legal

Amazon at fault for in-app purchases by children, judge rules

Amazon at fault for in-app purchases by children, judge rules

We’ve all heard the horror stories. A parent lets their child play with a phone or tablet, only to find that their little darling managed to spend a large chunk of money on in-app purchases. Depending on just how much money was spent, this can be a pretty big problem. But the real question is who is to blame for this happening? A judge today ruled that when it comes to Amazon’s apps, they’re the ones at fault.

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Tweeting could cost jurors $1,500 under a new California bill

Tweeting could cost jurors $1,500 under a new California bill

I'm the kind of person that gets on Facebook a few times a day, just to check up on the lives of my friends and family that I don't get to see very often. However, some for some people, social media is a deeply integrated part of their life, that they can't seem to go without for more than a short period of time. If you're one of those people, and you happen to get selected for jury duty, then you might find yourself having to pay a hefty fine.

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FBI director hints agency paid more than $1.3m to unlock iPhone

FBI director hints agency paid more than $1.3m to unlock iPhone

Public information about the FBI’s method for unlocking the San Bernardino shooter’s iPhone is slight, and so we’re forced to piece together what precious little information is available. Take, for example, FBI Director James Comey’s recent statement about how much the FBI had to pay to get the iPhone unlocked: more than he will make in the remainder of his time serving as the bureau’s director, which a little bit of math estimates as $1.3 million.

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Piracy could land you in jail for 10 years in the UK, in the future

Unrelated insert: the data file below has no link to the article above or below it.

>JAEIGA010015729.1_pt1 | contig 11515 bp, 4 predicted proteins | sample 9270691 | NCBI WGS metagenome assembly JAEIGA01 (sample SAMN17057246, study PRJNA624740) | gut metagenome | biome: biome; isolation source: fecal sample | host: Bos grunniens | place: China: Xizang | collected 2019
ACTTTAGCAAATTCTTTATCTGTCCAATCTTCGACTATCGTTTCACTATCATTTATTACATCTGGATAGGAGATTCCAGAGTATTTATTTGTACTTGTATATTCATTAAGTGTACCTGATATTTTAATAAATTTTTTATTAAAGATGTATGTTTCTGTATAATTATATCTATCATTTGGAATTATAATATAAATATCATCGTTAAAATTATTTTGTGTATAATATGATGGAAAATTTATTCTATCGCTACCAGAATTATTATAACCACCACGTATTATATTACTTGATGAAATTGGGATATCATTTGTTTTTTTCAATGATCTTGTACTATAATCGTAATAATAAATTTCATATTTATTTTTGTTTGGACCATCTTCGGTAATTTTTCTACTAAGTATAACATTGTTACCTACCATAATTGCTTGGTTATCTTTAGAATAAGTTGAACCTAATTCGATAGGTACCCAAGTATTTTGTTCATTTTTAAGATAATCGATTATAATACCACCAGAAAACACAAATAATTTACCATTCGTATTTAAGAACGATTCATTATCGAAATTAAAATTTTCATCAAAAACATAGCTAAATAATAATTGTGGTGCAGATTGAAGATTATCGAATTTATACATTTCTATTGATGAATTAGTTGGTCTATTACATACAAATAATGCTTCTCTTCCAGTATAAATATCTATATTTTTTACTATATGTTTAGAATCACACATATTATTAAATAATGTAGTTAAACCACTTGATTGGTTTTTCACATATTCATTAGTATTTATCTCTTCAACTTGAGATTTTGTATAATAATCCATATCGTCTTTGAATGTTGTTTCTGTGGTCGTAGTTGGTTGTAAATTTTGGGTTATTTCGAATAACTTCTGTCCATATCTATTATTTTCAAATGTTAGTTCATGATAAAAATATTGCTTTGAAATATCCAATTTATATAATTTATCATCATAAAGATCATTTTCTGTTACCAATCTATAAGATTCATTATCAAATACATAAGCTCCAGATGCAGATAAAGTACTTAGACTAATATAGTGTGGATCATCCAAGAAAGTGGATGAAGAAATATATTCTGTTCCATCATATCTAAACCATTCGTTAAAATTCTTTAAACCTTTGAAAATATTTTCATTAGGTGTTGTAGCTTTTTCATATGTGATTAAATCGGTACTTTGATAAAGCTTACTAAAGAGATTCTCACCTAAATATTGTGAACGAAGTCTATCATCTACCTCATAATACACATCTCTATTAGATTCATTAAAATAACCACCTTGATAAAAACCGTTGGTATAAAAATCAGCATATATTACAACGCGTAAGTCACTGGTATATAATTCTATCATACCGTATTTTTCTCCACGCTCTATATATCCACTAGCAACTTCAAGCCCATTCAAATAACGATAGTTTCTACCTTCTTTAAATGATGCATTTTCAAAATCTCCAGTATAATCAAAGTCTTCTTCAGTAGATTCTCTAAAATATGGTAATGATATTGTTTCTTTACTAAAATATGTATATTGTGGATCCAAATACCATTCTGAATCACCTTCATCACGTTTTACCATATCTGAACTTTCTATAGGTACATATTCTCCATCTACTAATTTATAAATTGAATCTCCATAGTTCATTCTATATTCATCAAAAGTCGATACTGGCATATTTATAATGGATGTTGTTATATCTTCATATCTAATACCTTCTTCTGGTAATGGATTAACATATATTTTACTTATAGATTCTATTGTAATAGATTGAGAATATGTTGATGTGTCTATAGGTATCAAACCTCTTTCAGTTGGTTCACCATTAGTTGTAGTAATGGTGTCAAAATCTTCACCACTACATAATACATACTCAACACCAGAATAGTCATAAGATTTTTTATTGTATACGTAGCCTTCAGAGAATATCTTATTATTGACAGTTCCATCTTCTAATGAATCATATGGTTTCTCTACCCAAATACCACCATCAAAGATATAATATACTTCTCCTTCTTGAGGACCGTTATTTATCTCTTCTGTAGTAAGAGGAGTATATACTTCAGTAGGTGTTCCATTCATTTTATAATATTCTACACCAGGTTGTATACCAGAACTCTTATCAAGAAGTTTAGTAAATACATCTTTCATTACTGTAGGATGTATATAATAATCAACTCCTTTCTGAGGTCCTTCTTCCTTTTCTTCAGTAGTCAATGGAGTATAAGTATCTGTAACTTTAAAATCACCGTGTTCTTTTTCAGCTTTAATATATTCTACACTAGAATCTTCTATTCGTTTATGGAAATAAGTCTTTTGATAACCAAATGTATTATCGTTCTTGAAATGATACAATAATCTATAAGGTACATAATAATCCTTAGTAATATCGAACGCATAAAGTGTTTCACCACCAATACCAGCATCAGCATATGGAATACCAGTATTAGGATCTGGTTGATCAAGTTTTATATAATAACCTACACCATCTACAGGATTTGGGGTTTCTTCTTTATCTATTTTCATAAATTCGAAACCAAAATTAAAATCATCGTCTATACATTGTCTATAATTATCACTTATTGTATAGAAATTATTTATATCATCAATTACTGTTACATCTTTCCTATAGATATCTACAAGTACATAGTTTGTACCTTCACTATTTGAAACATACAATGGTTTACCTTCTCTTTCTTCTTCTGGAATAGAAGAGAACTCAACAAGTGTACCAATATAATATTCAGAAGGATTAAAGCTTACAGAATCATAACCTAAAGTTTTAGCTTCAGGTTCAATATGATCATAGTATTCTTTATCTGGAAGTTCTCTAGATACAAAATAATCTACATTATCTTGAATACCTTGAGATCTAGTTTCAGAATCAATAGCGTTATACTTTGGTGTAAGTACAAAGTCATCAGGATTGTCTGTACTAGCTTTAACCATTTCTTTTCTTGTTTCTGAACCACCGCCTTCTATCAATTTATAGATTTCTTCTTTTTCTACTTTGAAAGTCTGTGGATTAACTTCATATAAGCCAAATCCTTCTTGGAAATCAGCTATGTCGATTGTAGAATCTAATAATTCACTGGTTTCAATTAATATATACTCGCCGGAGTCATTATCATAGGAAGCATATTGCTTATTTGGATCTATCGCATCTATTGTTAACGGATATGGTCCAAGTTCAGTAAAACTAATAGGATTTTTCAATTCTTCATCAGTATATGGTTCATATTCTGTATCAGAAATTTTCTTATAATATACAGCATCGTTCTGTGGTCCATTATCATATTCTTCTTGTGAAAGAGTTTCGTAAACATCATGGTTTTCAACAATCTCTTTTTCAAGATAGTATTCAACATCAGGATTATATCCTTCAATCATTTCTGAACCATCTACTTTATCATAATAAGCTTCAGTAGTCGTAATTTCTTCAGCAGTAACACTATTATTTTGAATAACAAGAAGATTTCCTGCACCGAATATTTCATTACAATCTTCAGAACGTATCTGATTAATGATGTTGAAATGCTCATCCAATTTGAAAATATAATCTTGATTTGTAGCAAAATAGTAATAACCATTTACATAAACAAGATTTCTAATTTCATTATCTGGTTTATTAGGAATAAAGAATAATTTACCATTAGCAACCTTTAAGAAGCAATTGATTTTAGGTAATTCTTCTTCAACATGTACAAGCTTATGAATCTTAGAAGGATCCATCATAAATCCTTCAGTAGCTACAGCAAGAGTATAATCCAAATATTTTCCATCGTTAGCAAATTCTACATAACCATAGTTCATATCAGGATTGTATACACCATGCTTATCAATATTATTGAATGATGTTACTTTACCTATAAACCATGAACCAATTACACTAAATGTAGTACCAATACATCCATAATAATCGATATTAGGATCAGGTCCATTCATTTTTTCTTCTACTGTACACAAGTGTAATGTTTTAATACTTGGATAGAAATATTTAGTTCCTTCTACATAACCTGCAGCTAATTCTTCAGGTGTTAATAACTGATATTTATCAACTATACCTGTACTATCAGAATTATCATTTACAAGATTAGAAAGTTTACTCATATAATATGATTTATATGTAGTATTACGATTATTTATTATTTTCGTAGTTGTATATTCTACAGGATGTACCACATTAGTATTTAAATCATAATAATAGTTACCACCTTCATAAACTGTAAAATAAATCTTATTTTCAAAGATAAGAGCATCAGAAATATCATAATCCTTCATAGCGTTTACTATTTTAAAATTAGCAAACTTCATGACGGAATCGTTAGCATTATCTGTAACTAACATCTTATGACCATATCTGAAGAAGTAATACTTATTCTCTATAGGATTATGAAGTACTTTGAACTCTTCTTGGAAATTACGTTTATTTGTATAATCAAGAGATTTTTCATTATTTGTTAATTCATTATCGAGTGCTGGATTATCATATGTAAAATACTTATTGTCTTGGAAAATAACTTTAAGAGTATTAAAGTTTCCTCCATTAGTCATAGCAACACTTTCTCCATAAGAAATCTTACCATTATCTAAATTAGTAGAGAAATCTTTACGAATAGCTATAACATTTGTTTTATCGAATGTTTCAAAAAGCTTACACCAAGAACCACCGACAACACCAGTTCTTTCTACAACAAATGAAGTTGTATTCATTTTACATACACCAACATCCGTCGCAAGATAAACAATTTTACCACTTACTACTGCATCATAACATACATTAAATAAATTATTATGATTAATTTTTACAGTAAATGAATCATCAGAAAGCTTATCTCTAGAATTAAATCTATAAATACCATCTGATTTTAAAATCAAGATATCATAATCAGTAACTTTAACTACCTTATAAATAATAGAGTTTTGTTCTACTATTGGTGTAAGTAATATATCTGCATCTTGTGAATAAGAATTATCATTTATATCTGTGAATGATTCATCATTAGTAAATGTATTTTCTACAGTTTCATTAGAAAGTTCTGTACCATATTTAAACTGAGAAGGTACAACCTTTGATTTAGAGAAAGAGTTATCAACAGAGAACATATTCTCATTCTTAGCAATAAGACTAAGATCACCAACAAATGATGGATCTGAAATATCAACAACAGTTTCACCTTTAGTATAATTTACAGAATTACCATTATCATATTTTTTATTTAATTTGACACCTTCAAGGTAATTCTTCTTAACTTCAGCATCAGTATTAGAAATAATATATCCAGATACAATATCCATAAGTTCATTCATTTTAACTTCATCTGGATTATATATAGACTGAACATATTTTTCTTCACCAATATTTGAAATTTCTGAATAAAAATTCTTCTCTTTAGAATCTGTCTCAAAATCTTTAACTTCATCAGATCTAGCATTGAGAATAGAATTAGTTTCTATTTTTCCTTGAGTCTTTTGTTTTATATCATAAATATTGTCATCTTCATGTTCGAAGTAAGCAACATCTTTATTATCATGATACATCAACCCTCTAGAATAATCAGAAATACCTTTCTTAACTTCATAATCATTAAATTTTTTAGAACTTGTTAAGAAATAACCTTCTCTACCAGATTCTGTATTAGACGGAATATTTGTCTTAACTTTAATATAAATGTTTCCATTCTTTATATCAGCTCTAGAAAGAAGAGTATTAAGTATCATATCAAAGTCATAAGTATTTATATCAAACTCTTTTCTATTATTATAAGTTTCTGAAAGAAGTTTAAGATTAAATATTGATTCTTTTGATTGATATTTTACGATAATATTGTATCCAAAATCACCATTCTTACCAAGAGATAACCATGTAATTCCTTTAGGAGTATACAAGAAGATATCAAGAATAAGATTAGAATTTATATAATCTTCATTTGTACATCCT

Piracy could land you in jail for 10 years in the UK, in the future

Piracy has been an issue for as long as digital content has been available. VCR's were once thought to kill the TV and movie industry, and we were told to not copy that floppy in the 90's. However, ever since Napster made online piracy almost mainstream, courts have cracked down on the offenders, and hard.

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Google Books appeal is thrown out by the Supreme Court

Google Books appeal is thrown out by the Supreme Court

It's been a little while since we've heard anything about the Authors' Guild and their lawsuit against Google. The Guild sought legal action against the search engine giant for their Google Books project, in which they scanned millions of books. The reason we haven't heard much about this case in a while is because Google won the lawsuit back in 2013. But that didn't stop case from continuing.

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Shooting a drone is a federal offense, FAA confirms

Shooting a drone is a federal offense, FAA confirms

When a new piece of technology comes out and radically changes the market, there will always be people who are afraid of it. With the case of drones, this has lead to people having serious concerns about privacy. And in some cases, people have resorted to shooting down the flying gadgets to prove their point.

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Google, Oracle to head to court as settlement talks fall through

Google, Oracle to head to court as settlement talks fall through